Fisheries talks on catch quotas are stuck on EU-UK trade agreement

Photo by Lawrence Hookham on Unsplash

The negotiations by the LNV ministers about the European fishing quota for next year have not yet yielded anything. The consultation is more or less tied to the lack of agreements with the British. As a result, there is also no clarity about permitted fishing in the Mediterranean and the Atlantic Ocean.

Because the British have left the EU, and there is no British-European trade agreement (yet?), The right to fish in the British part of the North Sea will expire with effect from 1 January.

Fisheries is one of two issues on which the UK and EU negotiators are still trying to find a compromise in their efforts to negotiate a free trade agreement before the end of the year.

According to diplomatic circles in Brussels, a first compromise proposal from the German presidency of the EU Council of Ministers did not reach an agreement. The European Commission has therefore only proposed a continuation of the current quotas for the next three months. But this also requires the consent and cooperation of the British. In view of the stalled negotiation situation on a trade agreement, this is anything but certain.

If a three-month transition is agreed with the British, the consequences for Dutch fishermen will be limited for the time being. It will be different if the fishing rights in British waters actually expire largely or completely on January 1. In that case, the Dutch fishery will be severely affected. Dutch fishermen catch 60 percent of the fish in the UK's exclusive economic zone.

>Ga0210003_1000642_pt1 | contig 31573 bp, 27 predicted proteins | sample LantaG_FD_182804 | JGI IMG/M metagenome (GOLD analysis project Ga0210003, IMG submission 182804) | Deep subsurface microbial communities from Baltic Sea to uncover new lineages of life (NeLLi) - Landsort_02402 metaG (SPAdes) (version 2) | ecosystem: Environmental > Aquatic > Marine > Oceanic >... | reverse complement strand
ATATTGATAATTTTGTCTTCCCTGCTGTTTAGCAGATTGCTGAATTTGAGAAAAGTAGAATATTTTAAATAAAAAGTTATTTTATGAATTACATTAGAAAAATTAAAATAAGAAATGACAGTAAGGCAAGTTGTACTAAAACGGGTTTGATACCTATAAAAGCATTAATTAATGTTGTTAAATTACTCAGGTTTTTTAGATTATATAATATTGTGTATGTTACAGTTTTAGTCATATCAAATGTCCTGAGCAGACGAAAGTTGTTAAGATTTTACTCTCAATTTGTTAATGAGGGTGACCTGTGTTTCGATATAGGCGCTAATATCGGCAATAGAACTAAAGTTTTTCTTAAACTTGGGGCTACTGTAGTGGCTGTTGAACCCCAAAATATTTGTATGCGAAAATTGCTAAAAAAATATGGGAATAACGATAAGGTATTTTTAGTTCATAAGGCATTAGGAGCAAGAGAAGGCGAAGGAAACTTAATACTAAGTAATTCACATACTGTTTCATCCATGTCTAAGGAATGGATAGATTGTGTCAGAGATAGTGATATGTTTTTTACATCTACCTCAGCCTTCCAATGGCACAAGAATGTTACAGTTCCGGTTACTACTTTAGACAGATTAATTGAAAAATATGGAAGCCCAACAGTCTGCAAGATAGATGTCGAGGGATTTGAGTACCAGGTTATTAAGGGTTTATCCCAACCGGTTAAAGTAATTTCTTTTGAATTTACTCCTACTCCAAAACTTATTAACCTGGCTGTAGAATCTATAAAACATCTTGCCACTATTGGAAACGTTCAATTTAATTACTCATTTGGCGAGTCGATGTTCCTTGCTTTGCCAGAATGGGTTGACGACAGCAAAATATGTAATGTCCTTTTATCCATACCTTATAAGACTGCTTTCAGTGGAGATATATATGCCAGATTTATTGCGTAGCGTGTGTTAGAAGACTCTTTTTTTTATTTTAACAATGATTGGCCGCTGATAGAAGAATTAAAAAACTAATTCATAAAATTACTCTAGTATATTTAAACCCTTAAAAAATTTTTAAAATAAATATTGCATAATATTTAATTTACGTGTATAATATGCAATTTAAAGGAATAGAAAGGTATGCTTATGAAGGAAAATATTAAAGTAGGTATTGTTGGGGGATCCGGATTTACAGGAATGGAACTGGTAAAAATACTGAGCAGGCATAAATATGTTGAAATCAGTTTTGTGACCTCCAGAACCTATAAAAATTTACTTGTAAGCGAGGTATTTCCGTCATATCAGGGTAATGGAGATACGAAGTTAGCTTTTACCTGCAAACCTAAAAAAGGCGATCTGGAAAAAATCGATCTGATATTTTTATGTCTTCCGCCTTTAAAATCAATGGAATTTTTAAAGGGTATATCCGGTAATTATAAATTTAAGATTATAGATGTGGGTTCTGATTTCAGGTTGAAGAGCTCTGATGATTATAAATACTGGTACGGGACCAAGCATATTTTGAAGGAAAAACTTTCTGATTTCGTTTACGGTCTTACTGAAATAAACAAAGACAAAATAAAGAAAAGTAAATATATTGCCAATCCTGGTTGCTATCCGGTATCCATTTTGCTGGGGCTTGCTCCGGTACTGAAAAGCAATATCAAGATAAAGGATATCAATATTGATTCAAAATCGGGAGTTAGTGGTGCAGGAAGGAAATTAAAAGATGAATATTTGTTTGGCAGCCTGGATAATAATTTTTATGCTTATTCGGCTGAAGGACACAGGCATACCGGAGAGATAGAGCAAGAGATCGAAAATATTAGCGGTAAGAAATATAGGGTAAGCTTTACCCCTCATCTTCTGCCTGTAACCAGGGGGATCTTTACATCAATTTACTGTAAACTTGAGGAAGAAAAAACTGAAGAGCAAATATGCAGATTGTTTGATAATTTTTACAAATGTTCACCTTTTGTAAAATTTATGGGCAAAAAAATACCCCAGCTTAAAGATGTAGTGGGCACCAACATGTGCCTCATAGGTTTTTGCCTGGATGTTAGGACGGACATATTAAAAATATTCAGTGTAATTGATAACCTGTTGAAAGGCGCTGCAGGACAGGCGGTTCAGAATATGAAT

This includes the question to what extent fishermen from the EU have access to the 'exclusive economic zone' of the United Kingdom and how much fish they are allowed to catch there. The exclusive economic zone is a strip of sea 370 kilometers off the coast of a country in which that country is entitled to the fish and raw materials present.

At around 0.1 percent, the fishing industry's share of the UK economy is negligible. But the fisheries issue in England plays a major role in the emotional anti-European “Take Back Control” message of the Brexit campaign. Also, many British fishermen believe that their sector has shrunk in recent years due to the British membership of the EU, and the 'admission' of Dutch, Danish, German, Belgian and French fishermen.

European fishermen are threatening to block Calais harbor and stop ferries bringing British goods to the European Union if they are banned from fishing in British waters next year. Calais is the most important port for British-European freight traffic.

France, Belgium and the Netherlands would be the hardest hit EU member states if, before the end of the Brexit transition period, a new trade deal is not signed with Boris Johnson's British government.